When the appointed hour arrived for release of the documents, reporters, camera operators and bloggers descended on the hapless university library staff to pore over hundreds of files of grant proposals, meeting minutes and reports — a "media frenzy," the Tribune called it.
And what did the muckrakers find? Horrors, Obama had attended meetings and retreats with the author of The Good Preschool Teacher and To Teach: The Journey of a Teacher. He had actually rubbed shoulders — can you believe it? — with a distinguished professor of education who holds bachelor’s and master’s degrees in early childhood education and a doctorate in curriculum and instruction. He had probably even shared a cup of coffee, as only a co-conspirator would, with this professor, whose writings describe good schools as places that are "organized around and powered by a set of core values" and "effectively meet students where they are and find ways to nurture and challenge them to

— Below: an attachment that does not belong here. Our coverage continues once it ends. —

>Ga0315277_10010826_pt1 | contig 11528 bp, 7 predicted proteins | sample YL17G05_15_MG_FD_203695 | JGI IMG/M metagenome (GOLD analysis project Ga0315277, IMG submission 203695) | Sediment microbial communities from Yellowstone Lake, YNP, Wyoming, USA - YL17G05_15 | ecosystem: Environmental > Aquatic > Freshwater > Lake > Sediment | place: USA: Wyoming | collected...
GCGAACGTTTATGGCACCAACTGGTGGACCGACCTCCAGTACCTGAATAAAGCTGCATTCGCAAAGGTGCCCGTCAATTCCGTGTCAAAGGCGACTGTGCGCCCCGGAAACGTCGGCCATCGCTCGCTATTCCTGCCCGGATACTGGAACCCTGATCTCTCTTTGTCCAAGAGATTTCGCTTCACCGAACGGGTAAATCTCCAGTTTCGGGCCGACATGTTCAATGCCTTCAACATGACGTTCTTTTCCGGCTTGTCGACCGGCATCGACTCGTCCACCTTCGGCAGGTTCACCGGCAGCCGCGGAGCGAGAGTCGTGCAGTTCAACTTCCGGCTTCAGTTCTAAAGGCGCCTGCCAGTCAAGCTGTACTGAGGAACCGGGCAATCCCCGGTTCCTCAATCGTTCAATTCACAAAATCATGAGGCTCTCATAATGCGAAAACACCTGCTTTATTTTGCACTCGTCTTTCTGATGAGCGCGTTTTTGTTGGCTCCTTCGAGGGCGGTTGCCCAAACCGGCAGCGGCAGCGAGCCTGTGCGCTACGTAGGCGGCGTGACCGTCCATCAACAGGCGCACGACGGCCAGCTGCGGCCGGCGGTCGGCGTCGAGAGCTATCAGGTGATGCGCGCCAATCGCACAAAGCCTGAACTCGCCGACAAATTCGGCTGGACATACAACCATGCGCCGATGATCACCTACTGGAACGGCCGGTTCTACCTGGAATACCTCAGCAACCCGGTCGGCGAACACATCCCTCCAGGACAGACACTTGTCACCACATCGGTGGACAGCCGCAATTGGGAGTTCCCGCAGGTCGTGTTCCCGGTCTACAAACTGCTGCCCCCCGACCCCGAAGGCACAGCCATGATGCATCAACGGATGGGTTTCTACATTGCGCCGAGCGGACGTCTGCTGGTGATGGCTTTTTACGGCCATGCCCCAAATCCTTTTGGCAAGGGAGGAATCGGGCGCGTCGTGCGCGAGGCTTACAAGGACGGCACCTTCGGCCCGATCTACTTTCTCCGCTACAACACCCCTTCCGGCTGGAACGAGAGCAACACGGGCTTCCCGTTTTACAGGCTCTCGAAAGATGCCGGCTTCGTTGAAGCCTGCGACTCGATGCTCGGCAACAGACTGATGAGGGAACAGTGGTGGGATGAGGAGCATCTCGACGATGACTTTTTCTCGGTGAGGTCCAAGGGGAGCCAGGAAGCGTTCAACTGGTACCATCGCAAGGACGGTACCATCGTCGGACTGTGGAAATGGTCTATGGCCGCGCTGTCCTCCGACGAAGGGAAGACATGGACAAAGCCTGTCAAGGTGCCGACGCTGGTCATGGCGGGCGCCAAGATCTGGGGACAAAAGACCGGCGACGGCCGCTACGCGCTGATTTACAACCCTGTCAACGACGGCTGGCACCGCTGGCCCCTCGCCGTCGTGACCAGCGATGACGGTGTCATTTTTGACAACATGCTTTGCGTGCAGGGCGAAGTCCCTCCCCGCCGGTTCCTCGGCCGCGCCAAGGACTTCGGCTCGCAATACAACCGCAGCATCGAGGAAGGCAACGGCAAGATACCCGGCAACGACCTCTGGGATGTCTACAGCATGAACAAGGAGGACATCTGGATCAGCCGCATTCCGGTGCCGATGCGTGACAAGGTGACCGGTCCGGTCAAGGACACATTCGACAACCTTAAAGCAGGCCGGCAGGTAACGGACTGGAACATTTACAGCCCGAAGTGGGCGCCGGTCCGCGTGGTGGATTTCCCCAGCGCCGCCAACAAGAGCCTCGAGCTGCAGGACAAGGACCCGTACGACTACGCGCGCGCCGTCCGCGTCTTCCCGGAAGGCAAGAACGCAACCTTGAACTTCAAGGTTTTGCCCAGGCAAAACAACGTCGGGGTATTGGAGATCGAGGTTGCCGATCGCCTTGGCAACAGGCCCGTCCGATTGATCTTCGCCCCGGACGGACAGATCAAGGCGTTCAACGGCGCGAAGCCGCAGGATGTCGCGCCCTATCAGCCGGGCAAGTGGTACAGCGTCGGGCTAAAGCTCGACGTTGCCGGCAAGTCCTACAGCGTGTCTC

Whatever one thinks of Ayers’ actions 40 years ago, there is nothing to condemn, and much to admire, about his leadership and commitment over the past 20 years in making schools better places to teach and learn. And there is nothing to condemn, and much to applaud, in Obama’s close association with those efforts.
So, the defense comes down to three points. First, Ayers and Obama participated in normal meetings and idea exchanges. I don't think anyone doubts this. The problem of folks like me is that it is perverse to interact in normal academic, business, political, or any settings with a former domestic terrorist. Our problem is that it was business as usual for Senator Obama when he interacted with a former terrorist, an unrepentent one at that.
Second, Ayers is a fine and mainstream member of Chicago's policy class. Again, this is true, and that just points out what a cesspool my hometown's political class is. This is no defense of Obama's relationship with Ayers. This should be a wake up call to all Chicagoans that something is really wrong here. Other pols are mentioned as interacting with Ayers, and Lenz says their relationship isn't scrutinized. Of course, it isn't. They aren't running for President. Unfortunately, in the Chicagoland area serving on a board with a former terrorist may in fact be a political plus, but that isn't the way the rest of the country sees it.